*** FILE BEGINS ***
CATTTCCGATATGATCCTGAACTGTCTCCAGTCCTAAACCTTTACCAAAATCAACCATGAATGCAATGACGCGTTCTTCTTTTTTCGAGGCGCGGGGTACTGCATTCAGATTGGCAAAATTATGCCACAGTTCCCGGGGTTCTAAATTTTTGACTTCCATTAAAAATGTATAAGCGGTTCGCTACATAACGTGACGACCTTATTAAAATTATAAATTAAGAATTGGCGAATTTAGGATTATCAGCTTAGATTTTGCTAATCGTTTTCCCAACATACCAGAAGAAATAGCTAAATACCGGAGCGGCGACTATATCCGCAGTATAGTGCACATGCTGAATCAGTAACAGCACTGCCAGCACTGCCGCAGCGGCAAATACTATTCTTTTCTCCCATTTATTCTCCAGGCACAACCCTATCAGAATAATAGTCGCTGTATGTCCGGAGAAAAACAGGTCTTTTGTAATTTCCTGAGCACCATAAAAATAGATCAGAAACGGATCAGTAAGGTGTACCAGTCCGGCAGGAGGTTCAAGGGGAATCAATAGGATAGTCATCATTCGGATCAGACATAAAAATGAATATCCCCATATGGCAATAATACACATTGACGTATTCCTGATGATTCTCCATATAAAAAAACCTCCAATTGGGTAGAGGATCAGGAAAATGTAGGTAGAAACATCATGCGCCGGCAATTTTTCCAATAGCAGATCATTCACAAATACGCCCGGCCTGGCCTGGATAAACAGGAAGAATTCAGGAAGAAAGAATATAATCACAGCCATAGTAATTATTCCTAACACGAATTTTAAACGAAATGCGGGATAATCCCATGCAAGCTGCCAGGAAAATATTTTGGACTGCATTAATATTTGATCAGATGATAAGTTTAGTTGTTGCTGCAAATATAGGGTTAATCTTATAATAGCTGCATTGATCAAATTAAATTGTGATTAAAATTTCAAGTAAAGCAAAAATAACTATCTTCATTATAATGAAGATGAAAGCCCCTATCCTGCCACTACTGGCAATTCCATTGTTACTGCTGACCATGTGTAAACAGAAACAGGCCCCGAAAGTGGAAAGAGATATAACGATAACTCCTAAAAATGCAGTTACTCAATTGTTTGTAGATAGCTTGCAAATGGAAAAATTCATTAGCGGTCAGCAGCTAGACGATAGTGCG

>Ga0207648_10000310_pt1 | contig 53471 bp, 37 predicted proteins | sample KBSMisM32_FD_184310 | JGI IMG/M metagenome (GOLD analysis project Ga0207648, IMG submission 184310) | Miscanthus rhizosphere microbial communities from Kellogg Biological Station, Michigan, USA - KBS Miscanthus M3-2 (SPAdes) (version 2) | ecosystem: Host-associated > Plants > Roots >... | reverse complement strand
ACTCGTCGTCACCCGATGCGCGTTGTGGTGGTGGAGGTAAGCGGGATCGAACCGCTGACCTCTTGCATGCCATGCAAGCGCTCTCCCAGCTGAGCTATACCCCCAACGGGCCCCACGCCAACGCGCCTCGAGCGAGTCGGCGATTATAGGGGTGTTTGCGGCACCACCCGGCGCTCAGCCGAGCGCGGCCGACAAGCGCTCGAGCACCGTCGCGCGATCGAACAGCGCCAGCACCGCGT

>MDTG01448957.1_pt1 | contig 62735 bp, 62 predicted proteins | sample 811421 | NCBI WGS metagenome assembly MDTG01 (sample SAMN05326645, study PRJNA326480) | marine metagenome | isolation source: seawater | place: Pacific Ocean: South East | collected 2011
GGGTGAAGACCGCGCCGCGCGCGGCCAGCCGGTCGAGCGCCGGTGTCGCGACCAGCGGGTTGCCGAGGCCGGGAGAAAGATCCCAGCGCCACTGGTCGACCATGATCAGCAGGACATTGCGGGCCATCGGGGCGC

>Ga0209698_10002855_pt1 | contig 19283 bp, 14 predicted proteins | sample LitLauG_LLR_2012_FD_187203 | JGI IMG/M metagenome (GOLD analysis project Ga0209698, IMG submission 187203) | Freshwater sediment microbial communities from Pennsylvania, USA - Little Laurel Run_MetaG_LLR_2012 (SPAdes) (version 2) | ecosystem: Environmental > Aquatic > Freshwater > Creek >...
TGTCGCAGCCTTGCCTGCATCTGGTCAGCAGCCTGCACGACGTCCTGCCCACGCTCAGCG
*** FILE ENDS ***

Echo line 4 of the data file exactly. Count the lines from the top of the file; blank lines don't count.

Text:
>MDTG01448957.1_pt1 | contig 62735 bp, 62 predicted proteins | sample 811421 | NCBI WGS metagenome assembly MDTG01 (sample SAMN05326645, study PRJNA326480) | marine metagenome | isolation source: seawater | place: Pacific Ocean: South East | collected 2011